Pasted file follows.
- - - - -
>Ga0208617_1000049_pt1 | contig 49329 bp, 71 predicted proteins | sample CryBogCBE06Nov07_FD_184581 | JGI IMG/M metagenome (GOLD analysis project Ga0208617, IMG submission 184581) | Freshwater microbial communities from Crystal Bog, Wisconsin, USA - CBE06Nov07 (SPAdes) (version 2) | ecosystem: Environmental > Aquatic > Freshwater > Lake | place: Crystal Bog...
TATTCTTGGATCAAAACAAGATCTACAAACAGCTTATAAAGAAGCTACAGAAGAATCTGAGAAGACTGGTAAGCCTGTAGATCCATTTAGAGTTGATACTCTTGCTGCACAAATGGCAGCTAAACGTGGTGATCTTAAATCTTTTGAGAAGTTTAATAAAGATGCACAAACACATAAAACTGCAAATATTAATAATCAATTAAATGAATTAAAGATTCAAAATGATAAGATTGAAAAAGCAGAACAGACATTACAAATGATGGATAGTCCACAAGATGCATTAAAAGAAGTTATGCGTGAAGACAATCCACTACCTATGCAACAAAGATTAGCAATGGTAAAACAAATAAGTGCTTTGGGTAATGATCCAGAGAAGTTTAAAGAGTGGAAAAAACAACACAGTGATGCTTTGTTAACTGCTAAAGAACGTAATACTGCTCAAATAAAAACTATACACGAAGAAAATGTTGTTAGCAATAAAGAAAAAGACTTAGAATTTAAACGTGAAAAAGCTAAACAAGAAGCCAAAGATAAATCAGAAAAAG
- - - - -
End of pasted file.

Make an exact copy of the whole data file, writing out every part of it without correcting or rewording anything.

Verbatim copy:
>Ga0208617_1000049_pt1 | contig 49329 bp, 71 predicted proteins | sample CryBogCBE06Nov07_FD_184581 | JGI IMG/M metagenome (GOLD analysis project Ga0208617, IMG submission 184581) | Freshwater microbial communities from Crystal Bog, Wisconsin, USA - CBE06Nov07 (SPAdes) (version 2) | ecosystem: Environmental > Aquatic > Freshwater > Lake | place: Crystal Bog...
TATTCTTGGATCAAAACAAGATCTACAAACAGCTTATAAAGAAGCTACAGAAGAATCTGAGAAGACTGGTAAGCCTGTAGATCCATTTAGAGTTGATACTCTTGCTGCACAAATGGCAGCTAAACGTGGTGATCTTAAATCTTTTGAGAAGTTTAATAAAGATGCACAAACACATAAAACTGCAAATATTAATAATCAATTAAATGAATTAAAGATTCAAAATGATAAGATTGAAAAAGCAGAACAGACATTACAAATGATGGATAGTCCACAAGATGCATTAAAAGAAGTTATGCGTGAAGACAATCCACTACCTATGCAACAAAGATTAGCAATGGTAAAACAAATAAGTGCTTTGGGTAATGATCCAGAGAAGTTTAAAGAGTGGAAAAAACAACACAGTGATGCTTTGTTAACTGCTAAAGAACGTAATACTGCTCAAATAAAAACTATACACGAAGAAAATGTTGTTAGCAATAAAGAAAAAGACTTAGAATTTAAACGTGAAAAAGCTAAACAAGAAGCCAAAGATAAATCAGAAAAAG